You’ve worked very hard to create your first Android app/game but no one is installing it? Don’t worry, that’s what most app developers go through. With millions (literally) of apps and games in the Google Play app store, app discovery is tougher than ever. Most smartphone/tablet users have a dozen apps installed and regularly used, so imagine the competition.
What you have to do is to promote your app through any means you can and consider legitimate. Sure there are app developers that buy installs, fake reviews or use bots to artificially “boost app downloads”, but that means infringing the Google Play developer policies. Sooner or later Google will figure out and your app/game will be banned or even worse your entire account will be terminated. So it’s not worth the risk.
There are a lot of other ways you can legitimately promote an app, to name a few:
- App store optimization (ASO) techniques, which basically means creating a very good app listing on Google Play. This means a good title, description with some specific keywords as targets, excellent icon and screenshots.
- Real reviews from anyone you can reach, from your family to friends in your circles.
- Organizing giveaways/contests where you give something for free that otherwise users would have to pay for to get from your app (i.e. in-app purchases, removing ads).
- Focusing primarily on user experience rather than monetization. I strongly disagree introducing ads in an app/game before having any important traffic, as it just discourages users from keeping it installed. If your app/game gains traffic, you can monetize later any time.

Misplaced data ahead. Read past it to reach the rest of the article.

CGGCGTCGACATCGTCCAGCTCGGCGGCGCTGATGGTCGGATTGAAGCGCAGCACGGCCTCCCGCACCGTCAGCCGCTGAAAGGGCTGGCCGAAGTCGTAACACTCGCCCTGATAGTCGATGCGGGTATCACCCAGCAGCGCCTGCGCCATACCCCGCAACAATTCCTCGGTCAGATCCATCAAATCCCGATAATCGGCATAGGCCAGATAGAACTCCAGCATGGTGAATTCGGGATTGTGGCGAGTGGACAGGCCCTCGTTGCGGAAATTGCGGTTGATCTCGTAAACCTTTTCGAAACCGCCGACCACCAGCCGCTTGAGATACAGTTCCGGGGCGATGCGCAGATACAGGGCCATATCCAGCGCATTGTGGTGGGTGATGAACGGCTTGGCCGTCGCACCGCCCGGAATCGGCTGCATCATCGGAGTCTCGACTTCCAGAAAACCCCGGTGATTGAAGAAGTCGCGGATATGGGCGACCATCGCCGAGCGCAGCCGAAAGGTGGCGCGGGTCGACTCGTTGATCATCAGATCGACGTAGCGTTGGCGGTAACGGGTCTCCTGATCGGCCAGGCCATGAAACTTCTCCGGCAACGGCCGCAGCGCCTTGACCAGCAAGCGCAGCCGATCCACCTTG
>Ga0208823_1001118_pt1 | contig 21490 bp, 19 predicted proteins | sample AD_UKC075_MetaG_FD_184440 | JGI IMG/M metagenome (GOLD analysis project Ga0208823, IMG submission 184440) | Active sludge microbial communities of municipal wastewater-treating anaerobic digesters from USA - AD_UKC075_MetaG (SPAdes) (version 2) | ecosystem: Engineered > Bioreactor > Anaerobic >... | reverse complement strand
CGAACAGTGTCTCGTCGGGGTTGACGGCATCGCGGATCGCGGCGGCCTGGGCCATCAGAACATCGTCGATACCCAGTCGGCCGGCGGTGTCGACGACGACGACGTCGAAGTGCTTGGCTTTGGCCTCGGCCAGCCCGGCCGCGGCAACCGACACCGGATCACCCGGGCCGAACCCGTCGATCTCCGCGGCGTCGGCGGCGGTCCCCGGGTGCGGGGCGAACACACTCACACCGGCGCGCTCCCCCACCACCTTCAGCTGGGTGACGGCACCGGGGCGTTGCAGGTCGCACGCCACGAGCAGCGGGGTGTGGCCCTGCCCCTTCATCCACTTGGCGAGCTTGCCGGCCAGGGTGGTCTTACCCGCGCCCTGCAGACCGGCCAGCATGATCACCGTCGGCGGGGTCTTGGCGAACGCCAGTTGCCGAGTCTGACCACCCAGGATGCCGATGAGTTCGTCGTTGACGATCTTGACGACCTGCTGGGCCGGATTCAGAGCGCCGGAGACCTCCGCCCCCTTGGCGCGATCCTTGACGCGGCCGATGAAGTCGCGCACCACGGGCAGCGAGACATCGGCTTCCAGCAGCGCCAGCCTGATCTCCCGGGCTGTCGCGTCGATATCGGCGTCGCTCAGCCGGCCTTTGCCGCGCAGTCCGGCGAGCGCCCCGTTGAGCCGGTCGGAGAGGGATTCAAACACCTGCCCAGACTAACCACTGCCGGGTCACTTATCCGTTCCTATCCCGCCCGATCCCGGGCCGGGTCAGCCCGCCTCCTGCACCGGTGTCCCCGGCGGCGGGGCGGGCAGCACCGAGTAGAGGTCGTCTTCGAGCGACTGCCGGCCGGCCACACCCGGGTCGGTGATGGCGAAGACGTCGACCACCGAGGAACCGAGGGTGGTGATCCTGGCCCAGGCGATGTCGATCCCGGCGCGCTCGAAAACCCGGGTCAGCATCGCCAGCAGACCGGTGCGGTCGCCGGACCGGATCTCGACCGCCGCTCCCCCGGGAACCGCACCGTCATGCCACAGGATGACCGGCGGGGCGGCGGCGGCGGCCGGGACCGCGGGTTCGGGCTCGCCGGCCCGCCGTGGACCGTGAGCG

- Having a site/blog where you keep a journal of what you did/will do so that users interested in your app/game can follow those updates. Not to mention that having a site helps you reach more users than relying solely on your Google Play app listing.
- Submitting an app review request to sites that publish reviews about Android apps and games. The idea here is to contact as many suitable sites as possible, because this way you increase your chances of getting listed on some. Say you submit a request to 175 app review sites, even if only 10 publish a review/listing it’s still more than you had before. And this might be the small competitive edge between your app and one of the other similar apps in Google Play.
Below I compiled a list of Android app review sites that app devs could use to contact. Just be sure and only submit a review request only to sites that are suitable, for instance don’t submit a game to a site that only publishes business related stories. Or the other way around. You can visit each site and look around for a Contact form to submit your app (for some sites I’ve posted directly the contact/submit app page).
There are currently around 175 app review sites listed, with 25 being displayed by default (use the next buttons to browse through the entire list).